Taxpayers’ Money & Media Publicity of Fraud

Has the U.S. created a government that the Afghans simply cannot afford? The US Special Inspector General for Afghanistan Reconstruction thinks so, and says that the US has spent more than $104 billion for Afghan reconstruction and raises the question “what have we gotten for the investment” after committing “more funds to reconstruct Afghanistan, than the US spent to rebuild Europe after World War II under the Marshall Plan?”

Posted on 09/30/14
By Imtiaz Gul | Via The Express Tribune

 

A man tamps down soil inside a newly completed greenhouse at the Farah director of agriculture, irrigation and livestock's facilities in Farah City. (Photo by isafmedia, Creative Commons License)
A man tamps down soil inside a newly completed greenhouse at the Farah director of agriculture, irrigation and livestock’s facilities in Farah City. (Photo by isafmedia, Creative Commons License)

People, companies, and agencies need to be held seriously accountable for stupid decisions, dereliction of duty, corrupt behavior, and subpar performance. Otherwise, we simply foster the expectation that additional waste, fraud, and abuse will be tolerated in the future, and only those who can shove the money out the door or meet the required “burn rate” are to be promoted and rewarded — John F Sopko, the US Special Inspector General for Reconstruction of Afghanistan (SIGAR)

 

The US Special Inspector General gave this biting conclusion in a rare, blistering critique at Georgetown University, Washington, DC (September 12, 2014) saying, “It appears we’ve created a government that the Afghans simply cannot afford.” He said that the US had spent more than $104 billion for Afghan reconstruction but “what have we gotten for the investment” after committing “more funds to reconstruct Afghanistan, than the US spent to rebuild Europe after World War II under the Marshall Plan?”

 

SIGAR was created in 2008 by Congress to provide “independent and objective oversight of the US reconstruction effort in Afghanistan”. Sopko’s questions on the “reckless” US spending in Afghanistan offers food for thought to Pakistanis, who wonder how the ruling elite and bureaucracy play havoc with the taxpayers’ money without fear of accountability.

 

“I was stunned when senior state department officials on my first trip to Kabul suggested how we should write our reports. They even suggested changes to our report titles and proposed that we give them our press releases in advance so they could pre-approve them,” Sopko said, referring to the high-handed attitude of bureaucratic and military officials on ground.

 

Sopko underscored how SIGAR’s interventions saved hundreds of millions of dollars from being criminally wasted in wrongly prioritized projects. Federal contract officials don’t bother to make site visits, fail to keep proper documentation, fail to enforce standards and fail to ensure work is done before accepting it, he said.

 

At the same time, he spoke of the utmost importance of publicizing fraud or misappropriation of American taxpayers’ money.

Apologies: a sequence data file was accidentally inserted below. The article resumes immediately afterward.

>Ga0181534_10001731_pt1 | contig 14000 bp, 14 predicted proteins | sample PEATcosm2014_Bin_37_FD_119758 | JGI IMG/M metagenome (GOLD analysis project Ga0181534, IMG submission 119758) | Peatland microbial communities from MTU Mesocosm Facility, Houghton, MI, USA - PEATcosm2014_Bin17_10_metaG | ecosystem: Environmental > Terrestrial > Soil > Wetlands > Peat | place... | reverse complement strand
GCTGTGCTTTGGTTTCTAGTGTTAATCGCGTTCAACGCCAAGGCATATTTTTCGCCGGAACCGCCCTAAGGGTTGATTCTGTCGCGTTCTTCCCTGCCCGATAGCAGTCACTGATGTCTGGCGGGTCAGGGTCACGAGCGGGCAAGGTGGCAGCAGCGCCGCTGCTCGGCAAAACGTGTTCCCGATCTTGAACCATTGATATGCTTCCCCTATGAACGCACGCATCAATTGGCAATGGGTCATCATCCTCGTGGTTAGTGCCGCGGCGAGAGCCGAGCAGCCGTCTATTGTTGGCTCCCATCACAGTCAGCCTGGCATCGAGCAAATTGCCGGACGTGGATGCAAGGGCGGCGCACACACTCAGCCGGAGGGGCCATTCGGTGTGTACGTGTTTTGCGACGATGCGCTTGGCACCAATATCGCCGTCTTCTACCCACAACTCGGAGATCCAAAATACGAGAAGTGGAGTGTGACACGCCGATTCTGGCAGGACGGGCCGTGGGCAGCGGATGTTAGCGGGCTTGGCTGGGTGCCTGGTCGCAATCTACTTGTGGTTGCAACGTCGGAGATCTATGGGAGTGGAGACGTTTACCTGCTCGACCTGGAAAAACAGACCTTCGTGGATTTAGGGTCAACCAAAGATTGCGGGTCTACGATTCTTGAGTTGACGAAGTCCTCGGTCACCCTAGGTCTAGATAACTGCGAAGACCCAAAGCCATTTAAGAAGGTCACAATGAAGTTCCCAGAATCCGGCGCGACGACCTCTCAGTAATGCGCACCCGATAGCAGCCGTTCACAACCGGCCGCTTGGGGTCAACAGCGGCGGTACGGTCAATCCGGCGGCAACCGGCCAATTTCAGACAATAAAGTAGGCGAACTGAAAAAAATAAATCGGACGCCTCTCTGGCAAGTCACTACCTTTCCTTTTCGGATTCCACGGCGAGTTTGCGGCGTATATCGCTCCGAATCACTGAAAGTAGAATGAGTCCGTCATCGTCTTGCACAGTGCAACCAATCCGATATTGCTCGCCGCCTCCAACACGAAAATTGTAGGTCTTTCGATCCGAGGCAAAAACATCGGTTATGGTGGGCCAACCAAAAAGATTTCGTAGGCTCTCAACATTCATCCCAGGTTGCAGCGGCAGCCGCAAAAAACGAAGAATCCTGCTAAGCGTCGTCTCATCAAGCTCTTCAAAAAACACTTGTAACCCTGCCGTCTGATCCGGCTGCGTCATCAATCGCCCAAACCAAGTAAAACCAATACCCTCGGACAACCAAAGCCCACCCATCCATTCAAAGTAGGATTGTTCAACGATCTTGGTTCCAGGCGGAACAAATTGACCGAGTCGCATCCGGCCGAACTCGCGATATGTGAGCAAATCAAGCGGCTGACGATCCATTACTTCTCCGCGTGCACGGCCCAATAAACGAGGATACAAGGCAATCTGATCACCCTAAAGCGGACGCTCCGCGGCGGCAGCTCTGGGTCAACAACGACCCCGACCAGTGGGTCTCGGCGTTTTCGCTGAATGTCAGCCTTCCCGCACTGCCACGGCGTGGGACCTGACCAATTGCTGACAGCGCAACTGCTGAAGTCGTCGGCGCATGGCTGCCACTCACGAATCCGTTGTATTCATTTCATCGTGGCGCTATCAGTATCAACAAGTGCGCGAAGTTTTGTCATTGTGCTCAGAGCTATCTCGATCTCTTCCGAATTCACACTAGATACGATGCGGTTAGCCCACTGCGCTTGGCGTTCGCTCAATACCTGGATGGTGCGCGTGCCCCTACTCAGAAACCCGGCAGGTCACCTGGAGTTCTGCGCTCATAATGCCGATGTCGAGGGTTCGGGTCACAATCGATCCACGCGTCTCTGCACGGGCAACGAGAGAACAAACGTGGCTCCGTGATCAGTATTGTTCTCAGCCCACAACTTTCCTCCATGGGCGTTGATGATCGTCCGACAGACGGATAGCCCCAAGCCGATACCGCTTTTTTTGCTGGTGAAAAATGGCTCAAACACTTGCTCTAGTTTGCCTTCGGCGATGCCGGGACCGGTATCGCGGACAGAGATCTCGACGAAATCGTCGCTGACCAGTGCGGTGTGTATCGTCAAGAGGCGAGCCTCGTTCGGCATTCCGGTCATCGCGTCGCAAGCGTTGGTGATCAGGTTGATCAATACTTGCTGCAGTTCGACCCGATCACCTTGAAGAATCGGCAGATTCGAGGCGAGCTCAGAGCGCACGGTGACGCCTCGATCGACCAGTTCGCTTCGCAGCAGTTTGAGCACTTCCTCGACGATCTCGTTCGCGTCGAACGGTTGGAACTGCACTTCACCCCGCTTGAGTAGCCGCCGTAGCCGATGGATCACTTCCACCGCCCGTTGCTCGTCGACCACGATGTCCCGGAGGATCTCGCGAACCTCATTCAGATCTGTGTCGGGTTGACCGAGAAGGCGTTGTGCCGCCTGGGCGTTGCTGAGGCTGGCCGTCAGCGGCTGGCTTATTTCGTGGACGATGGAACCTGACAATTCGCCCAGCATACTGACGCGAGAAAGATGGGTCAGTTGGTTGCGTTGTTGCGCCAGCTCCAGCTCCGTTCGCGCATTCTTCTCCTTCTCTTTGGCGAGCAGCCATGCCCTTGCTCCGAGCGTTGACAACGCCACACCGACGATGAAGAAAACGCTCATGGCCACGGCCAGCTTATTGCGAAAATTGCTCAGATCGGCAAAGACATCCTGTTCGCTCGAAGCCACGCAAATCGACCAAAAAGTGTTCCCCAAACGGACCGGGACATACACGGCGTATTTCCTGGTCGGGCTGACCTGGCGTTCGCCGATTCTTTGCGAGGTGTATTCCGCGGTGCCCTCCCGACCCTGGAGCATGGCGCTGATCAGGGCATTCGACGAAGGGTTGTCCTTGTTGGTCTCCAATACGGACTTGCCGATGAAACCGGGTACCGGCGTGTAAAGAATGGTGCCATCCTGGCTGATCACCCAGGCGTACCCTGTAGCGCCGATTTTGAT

“I admit, some ambassadors and generals and nameless, faceless bureaucrats and contractors are unhappy with the fact that we get press coverage, even though our two-person press shop pales in comparison to the squadrons of public relations people at the Kabul embassy, Isaf, or the Pentagon. But that is the cost of transparency and open government.”

 

One audit of the Department of Defense’s plans for the Afghan National Security Forces saved nearly half a billion dollars for American taxpayers because SIGAR was able to identify areas where there was duplication and unnecessary expenditure. Audit and its publication, according to Sopko, was critical to saving American and Afghan lives and ensuring that the funds were going to the right place in the right way. He also quoted the example of a contractor who got paid but never installed culvert denial systems on roads, resulting in deaths of two US servicemen to IEDs.

 

Nothing will change if you don’t publicise these problems, the inspector general concluded. “For change to happen, problems need to be placed under the public spotlight.”

 

Sopko calls it “the foundation of oversight and good governance”, and declares that the taxpayer has the right to know how his or her money is being spent, he underscored.

 

Though it sounds quite revolutionary, it is actually acceptable and functional in inclusive democracies. That’s why Sopko’s views should serve as a guide for all those Pakistanis who wonder how the elitist governance gobbles up the taxes it collects from its citizens. GST, Zakat Fund, anyone? On VIP security, Hajj quotas, multiple cars for ministers and officials, handouts from Baitul Maal to party cronies or their handpicked nominees? Sponsorship of foreign tours or internal travelling, particularly for media professionals, families of high-placed officials, or medical expenses for treatment abroad for the ruling elite? These are some of the avenues that eat up the public money. Doesn’t the Pakistani public have a right to know how the government uses its tax revenues? Does the auditor general of Pakistan — though not comparable with that in the US — do his job in exposing the financial crimes committed within the governance structures?

 

This article was first published in The Express Tribune. Click here to go to the original.

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